ZMDP is now hosted on GitHub
Several RockSample problems are included my ZMDP package. They are found in the src/pomdpModels directory, in the form of Perl scripts. Run the Perl script to generate the model in Tony Cassandra's POMDP model format. Just as a warning--the biggest model, RockSample_10_10.pomdp, has a file size of 180 MB and may take a few minutes to generate.
Provided as Cassandra-format POMDP models and "source files" that include human-readable maps. The POMDP models are flat models produced after CIVA abstraction. You can also find problem-specific code for reading a LifeSurvey source file, performing CIVA abstraction, and generating a POMDP model in the ZMDP package; look in the src/pomdpModels/lifeSurvey directory. (Unfortunately, it is not very well documented.)
Tony's pomdp-solve package is probably the best known POMDP software. Here at CMU it was used for some years as a teaching tool. It implements several exact value iteration algorithms that today you could call "classics". My ZMDP package uses some code from pomdp-solve for parsing POMDP models (Tony developed the model format that is most widely used today).
My sense from a few years ago is that pomdp-solve gets good marks for ease of use and stability, but the algorithms it implemented were not competitive with more recent algorithms in terms of quick approximate solutions to large POMDPs. But that may have changed. I notice there is now a version of PBVI called "Finite Grid" in there, which I haven't tried out.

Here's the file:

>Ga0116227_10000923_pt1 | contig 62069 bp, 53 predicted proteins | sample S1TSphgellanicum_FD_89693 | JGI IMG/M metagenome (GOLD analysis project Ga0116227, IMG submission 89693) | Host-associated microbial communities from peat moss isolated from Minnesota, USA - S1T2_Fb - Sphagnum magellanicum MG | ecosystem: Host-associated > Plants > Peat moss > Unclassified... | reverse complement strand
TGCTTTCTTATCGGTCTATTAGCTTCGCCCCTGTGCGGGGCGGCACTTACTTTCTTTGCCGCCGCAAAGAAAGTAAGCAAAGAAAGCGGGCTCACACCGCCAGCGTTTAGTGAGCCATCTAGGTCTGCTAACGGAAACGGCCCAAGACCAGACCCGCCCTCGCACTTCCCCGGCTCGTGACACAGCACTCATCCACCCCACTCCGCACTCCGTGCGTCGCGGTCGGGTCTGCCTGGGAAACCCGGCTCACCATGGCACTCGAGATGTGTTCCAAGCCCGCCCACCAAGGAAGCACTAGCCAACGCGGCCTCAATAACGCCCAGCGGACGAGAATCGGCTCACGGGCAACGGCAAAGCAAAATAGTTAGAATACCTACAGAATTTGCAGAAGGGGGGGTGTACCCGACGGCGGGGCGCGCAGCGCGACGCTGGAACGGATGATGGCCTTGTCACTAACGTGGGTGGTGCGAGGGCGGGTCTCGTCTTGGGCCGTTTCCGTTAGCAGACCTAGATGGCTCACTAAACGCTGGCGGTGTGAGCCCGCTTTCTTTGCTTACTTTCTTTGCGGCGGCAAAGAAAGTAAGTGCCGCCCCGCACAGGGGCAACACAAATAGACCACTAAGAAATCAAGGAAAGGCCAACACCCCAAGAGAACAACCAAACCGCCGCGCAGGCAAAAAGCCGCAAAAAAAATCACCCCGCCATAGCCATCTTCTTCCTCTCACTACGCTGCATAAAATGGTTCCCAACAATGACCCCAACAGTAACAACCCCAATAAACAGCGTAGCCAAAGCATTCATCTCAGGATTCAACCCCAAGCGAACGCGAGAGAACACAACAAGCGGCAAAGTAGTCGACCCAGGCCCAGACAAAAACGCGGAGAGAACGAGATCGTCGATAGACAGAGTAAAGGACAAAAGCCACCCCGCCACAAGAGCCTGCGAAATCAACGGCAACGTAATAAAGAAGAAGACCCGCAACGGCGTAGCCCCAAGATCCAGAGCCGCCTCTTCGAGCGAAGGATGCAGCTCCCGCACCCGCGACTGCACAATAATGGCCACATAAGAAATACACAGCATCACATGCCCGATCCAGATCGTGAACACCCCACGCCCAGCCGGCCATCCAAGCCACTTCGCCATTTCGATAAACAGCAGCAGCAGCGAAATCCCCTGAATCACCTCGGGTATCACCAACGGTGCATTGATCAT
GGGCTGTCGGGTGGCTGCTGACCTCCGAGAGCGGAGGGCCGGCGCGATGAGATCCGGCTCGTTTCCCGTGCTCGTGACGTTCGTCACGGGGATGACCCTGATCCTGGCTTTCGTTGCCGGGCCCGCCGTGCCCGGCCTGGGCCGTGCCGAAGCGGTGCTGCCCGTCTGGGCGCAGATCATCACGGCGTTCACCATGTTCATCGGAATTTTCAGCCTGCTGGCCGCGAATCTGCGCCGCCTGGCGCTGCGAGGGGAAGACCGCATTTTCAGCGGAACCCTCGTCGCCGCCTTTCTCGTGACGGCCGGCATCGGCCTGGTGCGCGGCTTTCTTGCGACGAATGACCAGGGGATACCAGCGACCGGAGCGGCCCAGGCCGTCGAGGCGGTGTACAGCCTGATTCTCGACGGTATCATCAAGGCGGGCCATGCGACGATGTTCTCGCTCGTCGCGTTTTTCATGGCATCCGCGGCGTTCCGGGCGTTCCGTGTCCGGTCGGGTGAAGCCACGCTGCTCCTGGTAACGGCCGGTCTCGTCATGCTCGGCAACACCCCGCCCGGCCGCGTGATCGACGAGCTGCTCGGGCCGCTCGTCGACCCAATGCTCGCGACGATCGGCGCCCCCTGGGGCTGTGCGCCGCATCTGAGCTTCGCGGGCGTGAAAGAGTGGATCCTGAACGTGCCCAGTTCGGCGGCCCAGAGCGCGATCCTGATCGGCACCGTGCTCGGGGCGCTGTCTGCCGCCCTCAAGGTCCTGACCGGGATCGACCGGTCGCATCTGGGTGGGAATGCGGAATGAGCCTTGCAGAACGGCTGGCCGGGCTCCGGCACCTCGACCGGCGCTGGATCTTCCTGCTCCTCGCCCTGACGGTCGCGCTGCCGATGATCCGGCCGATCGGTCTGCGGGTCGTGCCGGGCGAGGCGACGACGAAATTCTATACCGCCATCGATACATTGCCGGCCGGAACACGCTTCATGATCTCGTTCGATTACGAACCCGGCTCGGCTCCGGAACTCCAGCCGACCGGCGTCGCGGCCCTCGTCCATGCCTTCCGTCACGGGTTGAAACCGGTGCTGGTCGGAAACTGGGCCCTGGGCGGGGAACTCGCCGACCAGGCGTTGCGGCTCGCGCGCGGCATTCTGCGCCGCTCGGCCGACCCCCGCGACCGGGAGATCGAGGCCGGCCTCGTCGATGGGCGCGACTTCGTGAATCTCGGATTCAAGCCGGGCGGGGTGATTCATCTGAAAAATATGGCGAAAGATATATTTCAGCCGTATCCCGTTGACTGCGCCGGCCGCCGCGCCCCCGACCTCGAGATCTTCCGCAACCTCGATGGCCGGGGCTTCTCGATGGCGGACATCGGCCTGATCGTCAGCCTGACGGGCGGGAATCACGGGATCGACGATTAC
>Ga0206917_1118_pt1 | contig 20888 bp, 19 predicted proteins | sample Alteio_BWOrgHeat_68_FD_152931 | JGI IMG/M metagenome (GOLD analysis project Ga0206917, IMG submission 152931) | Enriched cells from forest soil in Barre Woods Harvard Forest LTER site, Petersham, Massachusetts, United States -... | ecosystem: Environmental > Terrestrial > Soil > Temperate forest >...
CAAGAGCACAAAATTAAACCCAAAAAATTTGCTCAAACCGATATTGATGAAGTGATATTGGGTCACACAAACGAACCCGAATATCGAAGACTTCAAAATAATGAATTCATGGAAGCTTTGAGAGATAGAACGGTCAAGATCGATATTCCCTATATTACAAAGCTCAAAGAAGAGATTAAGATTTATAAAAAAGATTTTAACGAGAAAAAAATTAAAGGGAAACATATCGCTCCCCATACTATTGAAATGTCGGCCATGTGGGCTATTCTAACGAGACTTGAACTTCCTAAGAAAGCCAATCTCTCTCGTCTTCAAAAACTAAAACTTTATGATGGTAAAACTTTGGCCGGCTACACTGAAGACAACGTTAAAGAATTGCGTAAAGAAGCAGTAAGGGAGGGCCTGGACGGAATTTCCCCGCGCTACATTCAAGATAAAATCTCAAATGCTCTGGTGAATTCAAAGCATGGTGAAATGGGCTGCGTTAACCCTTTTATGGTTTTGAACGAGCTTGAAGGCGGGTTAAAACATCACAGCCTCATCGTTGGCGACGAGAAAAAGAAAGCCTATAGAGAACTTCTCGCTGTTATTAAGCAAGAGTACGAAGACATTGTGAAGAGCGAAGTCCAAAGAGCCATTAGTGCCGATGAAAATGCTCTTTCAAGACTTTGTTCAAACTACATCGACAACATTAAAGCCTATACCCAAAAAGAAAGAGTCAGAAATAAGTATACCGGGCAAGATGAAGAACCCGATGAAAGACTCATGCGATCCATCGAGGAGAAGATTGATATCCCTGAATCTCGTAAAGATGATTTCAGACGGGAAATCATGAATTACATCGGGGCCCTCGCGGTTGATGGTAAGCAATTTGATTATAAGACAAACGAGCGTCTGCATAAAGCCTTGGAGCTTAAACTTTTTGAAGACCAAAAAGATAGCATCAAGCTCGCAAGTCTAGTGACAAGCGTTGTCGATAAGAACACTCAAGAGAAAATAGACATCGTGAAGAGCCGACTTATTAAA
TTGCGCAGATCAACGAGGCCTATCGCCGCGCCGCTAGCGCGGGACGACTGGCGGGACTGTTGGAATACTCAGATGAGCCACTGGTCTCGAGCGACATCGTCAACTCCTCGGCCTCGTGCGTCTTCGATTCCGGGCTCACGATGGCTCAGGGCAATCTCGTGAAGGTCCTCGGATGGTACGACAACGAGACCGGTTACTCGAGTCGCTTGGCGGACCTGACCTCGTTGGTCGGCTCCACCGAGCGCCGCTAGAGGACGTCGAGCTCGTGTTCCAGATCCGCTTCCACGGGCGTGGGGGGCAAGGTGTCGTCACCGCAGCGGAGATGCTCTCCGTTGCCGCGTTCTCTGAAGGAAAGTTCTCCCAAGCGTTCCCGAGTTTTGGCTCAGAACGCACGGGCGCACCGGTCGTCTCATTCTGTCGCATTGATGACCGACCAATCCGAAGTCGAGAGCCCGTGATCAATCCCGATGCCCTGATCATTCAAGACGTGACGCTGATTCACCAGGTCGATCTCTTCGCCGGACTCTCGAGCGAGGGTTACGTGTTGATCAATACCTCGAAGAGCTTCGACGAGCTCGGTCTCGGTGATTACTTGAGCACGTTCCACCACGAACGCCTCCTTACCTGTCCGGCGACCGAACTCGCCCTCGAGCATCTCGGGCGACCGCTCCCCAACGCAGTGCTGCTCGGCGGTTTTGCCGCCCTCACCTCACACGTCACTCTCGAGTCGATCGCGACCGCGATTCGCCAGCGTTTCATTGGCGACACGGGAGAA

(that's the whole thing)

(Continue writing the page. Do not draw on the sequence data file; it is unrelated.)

Perseus is a well-known point-based value iteration algorithm. Since the original paper was published, the algorithm has been extended to use an ADD model representation ("Symbolic Perseus", see below) and also to work for certain continuous POMDPs. I should also mention that Matthijs is a nice guy (I had a few chances to meet him when he spent a semester visiting at CMU). So far I haven't actually used this package... I am interested to hear experiences from others.
This package sounds like a good one. Again, I haven't tried it out yet. It combines basic Perseus with ADD data structures to compactly represent large factored POMDPs. The solver been used for some interesting applications in elder care.
Tarek wrote this parser for his own work and would generously like to make it available for other people using ZMDP. I haven't tried it out myself.